Enter the major traditional press competitors for coverage of the GOP from a center-to-center left editorial position: The New York Times and WaPo. They can't really compete with the day-by-day political gossip-mongering and churning of the fabled "Beltway narrative" for which POLITICO has become notorious and which is its métier. POLITICO seldom breaks major news, like its two target-'competitors', but it is first in line at framing/spinning the narrative in concert with Washington Establishment-Republican thinking and messaging.
Generally, the Idiot Punditocracy/POLITICOs will broadbrush progressives as the Democratic Party "base" and immediately postulate an elitist false equivalency between the two "political extremes," which is a complete and utter bastardization of the political spectrum — in outside-the-Beltway reality, it is extreme right wing (fascism by any other name) to center-center left. The false equivalence of equating the Tea Party (but not so much Grover Norquist, who in a rational era would be laughed off the national political stage) and progressives (including OWS, which gives the elites succor) is a deliberate distortion by POLITICO and its Beltway Media denizens, spreading the word on political cable channels for wider dissemination to the body politic.
Neither WaPo nor the New York Times play POLITICO's Beltway Media parlor game. Both are actually among the few remaining serious news gathering organizations in this country. Whatever imagined competition with POLITICO is asymmetrical, deriving from its singular, entrenched influence within the Beltway, which prompted such a surprisingly fierce pushback from WaPo and the Times to POLITICO's cheap shot hatchet job broadside.
Surprising because, in fact, POLITICO lacks the resources to match the Times or WaPo, or even the new kid on the block, Huffington Post, in doing serious journalism. But what it lacks in resources it more than makes up for in influence and connectedness. The two traditional media organizations' reaction to POLITICO's hit piece was a frank recognition of its D.C. media fiefdom and pull.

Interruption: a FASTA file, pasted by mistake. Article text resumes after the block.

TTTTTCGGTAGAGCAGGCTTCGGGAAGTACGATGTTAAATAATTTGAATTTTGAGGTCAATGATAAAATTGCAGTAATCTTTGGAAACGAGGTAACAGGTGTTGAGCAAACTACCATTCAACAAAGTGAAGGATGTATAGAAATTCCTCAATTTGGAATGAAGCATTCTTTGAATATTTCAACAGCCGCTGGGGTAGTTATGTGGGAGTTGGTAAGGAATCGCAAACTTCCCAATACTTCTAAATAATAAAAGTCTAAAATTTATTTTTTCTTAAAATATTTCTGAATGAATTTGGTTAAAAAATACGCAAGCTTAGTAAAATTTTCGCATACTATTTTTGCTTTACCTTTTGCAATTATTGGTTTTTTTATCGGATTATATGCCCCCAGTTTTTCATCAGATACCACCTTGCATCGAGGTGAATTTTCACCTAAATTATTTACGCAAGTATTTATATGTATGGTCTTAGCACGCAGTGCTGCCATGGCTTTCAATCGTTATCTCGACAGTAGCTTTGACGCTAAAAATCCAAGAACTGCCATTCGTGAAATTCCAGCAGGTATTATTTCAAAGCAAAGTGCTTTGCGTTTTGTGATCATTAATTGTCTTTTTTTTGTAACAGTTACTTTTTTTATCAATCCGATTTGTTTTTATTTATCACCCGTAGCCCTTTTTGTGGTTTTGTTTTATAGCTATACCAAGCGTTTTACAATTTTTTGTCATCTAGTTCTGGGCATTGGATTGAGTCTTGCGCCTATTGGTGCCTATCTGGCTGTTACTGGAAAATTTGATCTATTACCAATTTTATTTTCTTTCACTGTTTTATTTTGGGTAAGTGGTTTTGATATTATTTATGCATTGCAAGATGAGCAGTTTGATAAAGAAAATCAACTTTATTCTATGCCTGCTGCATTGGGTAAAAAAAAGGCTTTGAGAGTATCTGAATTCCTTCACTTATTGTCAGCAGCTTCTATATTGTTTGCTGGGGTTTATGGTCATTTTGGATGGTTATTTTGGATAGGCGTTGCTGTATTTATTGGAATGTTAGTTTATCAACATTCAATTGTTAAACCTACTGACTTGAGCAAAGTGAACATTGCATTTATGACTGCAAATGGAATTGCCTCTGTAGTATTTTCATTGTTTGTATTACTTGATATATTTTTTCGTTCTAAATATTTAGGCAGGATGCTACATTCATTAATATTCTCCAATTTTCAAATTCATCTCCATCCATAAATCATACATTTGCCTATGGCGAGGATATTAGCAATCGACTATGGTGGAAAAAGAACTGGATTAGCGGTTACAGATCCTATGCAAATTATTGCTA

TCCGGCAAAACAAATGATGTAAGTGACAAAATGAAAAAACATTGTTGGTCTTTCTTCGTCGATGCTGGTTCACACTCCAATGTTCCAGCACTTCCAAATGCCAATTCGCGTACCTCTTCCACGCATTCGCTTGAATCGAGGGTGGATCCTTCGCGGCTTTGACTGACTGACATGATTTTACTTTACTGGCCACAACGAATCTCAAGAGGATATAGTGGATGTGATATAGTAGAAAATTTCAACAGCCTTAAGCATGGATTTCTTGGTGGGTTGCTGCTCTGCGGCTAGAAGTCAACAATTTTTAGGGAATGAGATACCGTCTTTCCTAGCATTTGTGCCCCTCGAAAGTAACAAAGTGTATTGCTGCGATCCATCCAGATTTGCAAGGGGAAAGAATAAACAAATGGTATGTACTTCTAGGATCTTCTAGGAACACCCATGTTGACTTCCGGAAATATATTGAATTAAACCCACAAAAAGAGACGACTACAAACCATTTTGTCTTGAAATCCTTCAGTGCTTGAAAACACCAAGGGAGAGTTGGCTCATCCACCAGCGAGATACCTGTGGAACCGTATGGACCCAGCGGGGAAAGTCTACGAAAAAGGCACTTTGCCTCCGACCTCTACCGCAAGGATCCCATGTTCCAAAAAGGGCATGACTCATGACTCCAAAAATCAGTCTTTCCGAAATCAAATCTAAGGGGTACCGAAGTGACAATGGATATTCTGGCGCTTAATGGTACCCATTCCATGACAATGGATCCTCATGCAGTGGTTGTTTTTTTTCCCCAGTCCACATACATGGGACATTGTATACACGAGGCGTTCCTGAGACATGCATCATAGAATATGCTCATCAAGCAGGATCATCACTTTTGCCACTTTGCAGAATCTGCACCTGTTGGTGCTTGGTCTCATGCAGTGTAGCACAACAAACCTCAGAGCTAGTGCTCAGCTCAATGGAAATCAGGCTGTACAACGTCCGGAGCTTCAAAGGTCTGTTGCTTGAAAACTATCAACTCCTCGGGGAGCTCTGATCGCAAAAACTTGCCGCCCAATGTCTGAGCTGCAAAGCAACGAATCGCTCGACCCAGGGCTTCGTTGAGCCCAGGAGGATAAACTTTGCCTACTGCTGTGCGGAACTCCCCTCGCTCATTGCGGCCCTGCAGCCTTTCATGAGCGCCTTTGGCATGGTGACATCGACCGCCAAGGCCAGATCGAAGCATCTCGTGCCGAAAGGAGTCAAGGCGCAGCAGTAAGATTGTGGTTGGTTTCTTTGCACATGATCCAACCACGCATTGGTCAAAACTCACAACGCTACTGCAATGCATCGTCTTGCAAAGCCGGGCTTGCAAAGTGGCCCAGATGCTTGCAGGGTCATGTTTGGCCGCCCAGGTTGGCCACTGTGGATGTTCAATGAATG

The POLITICO story itself, written by top POLITICO honchos Jim Vandehei and Mike Allen, implying "bias" against the GOP on the part of the Times and WaPo is ludicrous, bordering on the sophomoric — a piece that more resembles a high school paper production. It's laughable for POLITICO to hide behind the "GOP" interviewing a Party hack Haley Barbour to claim "blatant bias in vetting" with the canned phony outrage adjective "livid" in such silly phrases like, "No wonder Republicans are livid with the early coverage of the 2012 general election campaign. To them, reporters are scaring up stories to undermine the introduction of Mitt Romney to the general election audience — and once again downplaying ones that could hurt the president."
Sounds like something Mark 'The Mole' Halperin would try to sneak into a Hardball segment past the trusting Chris Matthews. Oh wait — he did! Went right over Chris's head, but we alerted him to Halperin whining that "the press" was being "unfair" to Romney and would be "sympathetic" to the Obama Team's attacks on Bain. Unlike his partner in crime, fiction writer John Heilemann, Halperin forgot to add a disclaimer that this wasn't his personal view — because of course, it was, oh and also the GOP's.
So these GOP conspirators have been cooking this "unfair press"
Josh Marshall of TPM called it "an astonishingly bad piece of reporting/analysis from POLITICO." I concur. Josh noted GQ, of all mags (Jonathan Capehart will be proud), nailed it:
I disagree slightly. Dispensing with the niceties of the "business" POLITICO is neither "fair" nor, dare I say it, balanced. They are now, and have always been, in bed with the GOP. As far as "business" is concerned, they go where the money is. This was a naked power play to neutralize media which would turn a critical eye to the GOP early in this presidential campaign. POLITICO wants no challengers to running the media narrative table. Sure it's business. There's plenty of money to be had, and made, in this bagman's paradise presidential campaign. But first it's strategy. Romney strategy.Let’s get macro for a moment. This POLITICO story was written by Jim VandeHei and Mike Allen, two people at the very top of the organization’s masthead. It’s effectively an unsigned house editorial. And it levied a charge of journalistic malpractice at two of POLITICO’s biggest rivals. The house position of POLITICO, as evidenced by this piece, is that they are fair and their chief competition is not. It’s a thinly disguised, fundamentally craven argument for POLITICO’s superiority in the world of political coverage. Let’s call this article for what it was. It wasn’t journalism. It was business.